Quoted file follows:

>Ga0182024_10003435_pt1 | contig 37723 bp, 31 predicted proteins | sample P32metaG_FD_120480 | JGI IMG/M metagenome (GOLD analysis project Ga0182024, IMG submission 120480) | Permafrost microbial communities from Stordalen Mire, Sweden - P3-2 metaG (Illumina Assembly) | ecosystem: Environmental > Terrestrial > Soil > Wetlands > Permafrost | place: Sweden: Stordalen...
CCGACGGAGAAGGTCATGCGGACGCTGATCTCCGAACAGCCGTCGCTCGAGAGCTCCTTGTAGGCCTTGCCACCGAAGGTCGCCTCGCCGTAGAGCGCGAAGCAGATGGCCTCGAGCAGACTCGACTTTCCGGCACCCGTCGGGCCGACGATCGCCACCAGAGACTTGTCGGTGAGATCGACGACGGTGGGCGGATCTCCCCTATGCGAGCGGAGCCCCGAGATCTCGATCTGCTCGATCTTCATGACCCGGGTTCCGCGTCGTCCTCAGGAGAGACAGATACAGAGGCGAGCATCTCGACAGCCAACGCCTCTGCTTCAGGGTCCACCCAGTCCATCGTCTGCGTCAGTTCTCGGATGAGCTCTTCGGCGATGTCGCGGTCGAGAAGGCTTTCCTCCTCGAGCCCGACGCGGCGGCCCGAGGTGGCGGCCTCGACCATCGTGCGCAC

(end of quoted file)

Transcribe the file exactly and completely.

>Ga0182024_10003435_pt1 | contig 37723 bp, 31 predicted proteins | sample P32metaG_FD_120480 | JGI IMG/M metagenome (GOLD analysis project Ga0182024, IMG submission 120480) | Permafrost microbial communities from Stordalen Mire, Sweden - P3-2 metaG (Illumina Assembly) | ecosystem: Environmental > Terrestrial > Soil > Wetlands > Permafrost | place: Sweden: Stordalen...
CCGACGGAGAAGGTCATGCGGACGCTGATCTCCGAACAGCCGTCGCTCGAGAGCTCCTTGTAGGCCTTGCCACCGAAGGTCGCCTCGCCGTAGAGCGCGAAGCAGATGGCCTCGAGCAGACTCGACTTTCCGGCACCCGTCGGGCCGACGATCGCCACCAGAGACTTGTCGGTGAGATCGACGACGGTGGGCGGATCTCCCCTATGCGAGCGGAGCCCCGAGATCTCGATCTGCTCGATCTTCATGACCCGGGTTCCGCGTCGTCCTCAGGAGAGACAGATACAGAGGCGAGCATCTCGACAGCCAACGCCTCTGCTTCAGGGTCCACCCAGTCCATCGTCTGCGTCAGTTCTCGGATGAGCTCTTCGGCGATGTCGCGGTCGAGAAGGCTTTCCTCCTCGAGCCCGACGCGGCGGCCCGAGGTGGCGGCCTCGACCATCGTGCGCAC